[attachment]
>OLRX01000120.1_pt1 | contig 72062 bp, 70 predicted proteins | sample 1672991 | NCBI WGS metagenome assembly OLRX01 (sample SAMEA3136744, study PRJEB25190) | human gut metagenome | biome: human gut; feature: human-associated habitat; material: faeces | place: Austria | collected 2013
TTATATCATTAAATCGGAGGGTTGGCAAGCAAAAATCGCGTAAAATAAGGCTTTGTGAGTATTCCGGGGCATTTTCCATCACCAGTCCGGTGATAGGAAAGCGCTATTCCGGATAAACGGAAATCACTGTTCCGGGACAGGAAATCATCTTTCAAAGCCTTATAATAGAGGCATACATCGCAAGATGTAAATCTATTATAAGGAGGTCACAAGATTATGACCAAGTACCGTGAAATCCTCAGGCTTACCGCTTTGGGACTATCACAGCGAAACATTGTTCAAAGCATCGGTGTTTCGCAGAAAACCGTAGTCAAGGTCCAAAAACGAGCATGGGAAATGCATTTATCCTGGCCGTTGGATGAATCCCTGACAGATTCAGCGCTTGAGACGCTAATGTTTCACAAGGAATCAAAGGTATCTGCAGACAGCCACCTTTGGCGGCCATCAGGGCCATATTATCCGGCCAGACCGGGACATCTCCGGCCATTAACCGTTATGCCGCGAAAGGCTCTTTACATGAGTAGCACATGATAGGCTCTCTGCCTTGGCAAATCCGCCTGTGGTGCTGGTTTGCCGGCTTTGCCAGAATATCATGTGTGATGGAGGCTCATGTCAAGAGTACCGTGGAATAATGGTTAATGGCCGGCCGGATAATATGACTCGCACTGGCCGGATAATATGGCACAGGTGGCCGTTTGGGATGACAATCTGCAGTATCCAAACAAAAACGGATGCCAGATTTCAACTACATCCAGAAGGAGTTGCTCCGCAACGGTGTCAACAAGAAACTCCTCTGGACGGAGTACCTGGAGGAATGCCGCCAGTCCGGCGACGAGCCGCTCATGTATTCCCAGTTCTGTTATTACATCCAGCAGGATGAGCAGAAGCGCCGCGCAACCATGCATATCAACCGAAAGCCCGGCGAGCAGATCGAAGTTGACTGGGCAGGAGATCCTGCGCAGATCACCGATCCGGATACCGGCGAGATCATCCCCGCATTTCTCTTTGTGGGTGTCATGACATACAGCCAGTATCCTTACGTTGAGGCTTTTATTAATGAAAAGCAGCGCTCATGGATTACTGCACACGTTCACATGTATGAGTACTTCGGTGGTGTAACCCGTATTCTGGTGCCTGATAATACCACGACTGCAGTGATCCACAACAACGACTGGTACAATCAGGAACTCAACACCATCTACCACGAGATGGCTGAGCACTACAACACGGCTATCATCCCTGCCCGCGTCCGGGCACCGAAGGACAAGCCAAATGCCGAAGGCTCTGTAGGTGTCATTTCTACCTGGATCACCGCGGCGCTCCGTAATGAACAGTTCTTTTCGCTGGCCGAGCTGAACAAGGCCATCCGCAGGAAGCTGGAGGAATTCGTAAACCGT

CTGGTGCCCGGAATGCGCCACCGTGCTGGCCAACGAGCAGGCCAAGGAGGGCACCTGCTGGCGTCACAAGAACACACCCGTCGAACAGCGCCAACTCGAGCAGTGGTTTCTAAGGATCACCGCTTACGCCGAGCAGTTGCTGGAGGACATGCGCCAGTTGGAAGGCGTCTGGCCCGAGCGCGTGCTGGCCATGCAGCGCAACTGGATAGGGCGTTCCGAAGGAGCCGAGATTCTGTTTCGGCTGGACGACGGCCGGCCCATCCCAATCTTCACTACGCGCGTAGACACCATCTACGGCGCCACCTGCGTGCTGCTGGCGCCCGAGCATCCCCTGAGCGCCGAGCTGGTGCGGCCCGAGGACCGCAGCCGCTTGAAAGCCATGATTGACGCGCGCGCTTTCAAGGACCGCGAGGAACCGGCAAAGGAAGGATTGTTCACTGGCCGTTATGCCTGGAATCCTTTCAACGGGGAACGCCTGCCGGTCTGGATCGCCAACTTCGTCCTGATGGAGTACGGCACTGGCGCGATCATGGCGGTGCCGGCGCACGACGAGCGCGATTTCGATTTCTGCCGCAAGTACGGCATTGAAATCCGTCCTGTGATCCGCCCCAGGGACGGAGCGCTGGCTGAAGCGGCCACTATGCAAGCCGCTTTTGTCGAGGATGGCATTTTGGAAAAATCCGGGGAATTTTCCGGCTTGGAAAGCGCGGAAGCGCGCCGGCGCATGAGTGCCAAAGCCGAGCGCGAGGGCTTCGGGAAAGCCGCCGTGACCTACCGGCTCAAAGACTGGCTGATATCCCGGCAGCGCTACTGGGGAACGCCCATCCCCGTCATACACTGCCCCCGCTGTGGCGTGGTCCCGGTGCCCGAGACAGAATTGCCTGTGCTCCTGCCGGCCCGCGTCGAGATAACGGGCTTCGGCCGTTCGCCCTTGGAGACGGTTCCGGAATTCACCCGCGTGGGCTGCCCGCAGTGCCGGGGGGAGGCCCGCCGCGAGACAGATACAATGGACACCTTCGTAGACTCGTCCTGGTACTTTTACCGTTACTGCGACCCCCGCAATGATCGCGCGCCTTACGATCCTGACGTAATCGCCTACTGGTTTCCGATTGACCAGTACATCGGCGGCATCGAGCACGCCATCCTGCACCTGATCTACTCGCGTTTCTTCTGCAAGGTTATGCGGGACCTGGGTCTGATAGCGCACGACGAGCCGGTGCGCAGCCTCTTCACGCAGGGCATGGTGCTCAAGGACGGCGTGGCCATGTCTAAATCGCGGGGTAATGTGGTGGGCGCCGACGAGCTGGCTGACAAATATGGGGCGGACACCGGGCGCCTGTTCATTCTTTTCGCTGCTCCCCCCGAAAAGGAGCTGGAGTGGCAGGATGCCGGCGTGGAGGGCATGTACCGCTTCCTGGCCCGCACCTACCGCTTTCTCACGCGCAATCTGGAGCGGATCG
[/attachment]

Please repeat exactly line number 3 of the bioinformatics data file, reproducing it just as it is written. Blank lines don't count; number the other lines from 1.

CTGGTGCCCGGAATGCGCCACCGTGCTGGCCAACGAGCAGGCCAAGGAGGGCACCTGCTGGCGTCACAAGAACACACCCGTCGAACAGCGCCAACTCGAGCAGTGGTTTCTAAGGATCACCGCTTACGCCGAGCAGTTGCTGGAGGACATGCGCCAGTTGGAAGGCGTCTGGCCCGAGCGCGTGCTGGCCATGCAGCGCAACTGGATAGGGCGTTCCGAAGGAGCCGAGATTCTGTTTCGGCTGGACGACGGCCGGCCCATCCCAATCTTCACTACGCGCGTAGACACCATCTACGGCGCCACCTGCGTGCTGCTGGCGCCCGAGCATCCCCTGAGCGCCGAGCTGGTGCGGCCCGAGGACCGCAGCCGCTTGAAAGCCATGATTGACGCGCGCGCTTTCAAGGACCGCGAGGAACCGGCAAAGGAAGGATTGTTCACTGGCCGTTATGCCTGGAATCCTTTCAACGGGGAACGCCTGCCGGTCTGGATCGCCAACTTCGTCCTGATGGAGTACGGCACTGGCGCGATCATGGCGGTGCCGGCGCACGACGAGCGCGATTTCGATTTCTGCCGCAAGTACGGCATTGAAATCCGTCCTGTGATCCGCCCCAGGGACGGAGCGCTGGCTGAAGCGGCCACTATGCAAGCCGCTTTTGTCGAGGATGGCATTTTGGAAAAATCCGGGGAATTTTCCGGCTTGGAAAGCGCGGAAGCGCGCCGGCGCATGAGTGCCAAAGCCGAGCGCGAGGGCTTCGGGAAAGCCGCCGTGACCTACCGGCTCAAAGACTGGCTGATATCCCGGCAGCGCTACTGGGGAACGCCCATCCCCGTCATACACTGCCCCCGCTGTGGCGTGGTCCCGGTGCCCGAGACAGAATTGCCTGTGCTCCTGCCGGCCCGCGTCGAGATAACGGGCTTCGGCCGTTCGCCCTTGGAGACGGTTCCGGAATTCACCCGCGTGGGCTGCCCGCAGTGCCGGGGGGAGGCCCGCCGCGAGACAGATACAATGGACACCTTCGTAGACTCGTCCTGGTACTTTTACCGTTACTGCGACCCCCGCAATGATCGCGCGCCTTACGATCCTGACGTAATCGCCTACTGGTTTCCGATTGACCAGTACATCGGCGGCATCGAGCACGCCATCCTGCACCTGATCTACTCGCGTTTCTTCTGCAAGGTTATGCGGGACCTGGGTCTGATAGCGCACGACGAGCCGGTGCGCAGCCTCTTCACGCAGGGCATGGTGCTCAAGGACGGCGTGGCCATGTCTAAATCGCGGGGTAATGTGGTGGGCGCCGACGAGCTGGCTGACAAATATGGGGCGGACACCGGGCGCCTGTTCATTCTTTTCGCTGCTCCCCCCGAAAAGGAGCTGGAGTGGCAGGATGCCGGCGTGGAGGGCATGTACCGCTTCCTGGCCCGCACCTACCGCTTTCTCACGCGCAATCTGGAGCGGATCG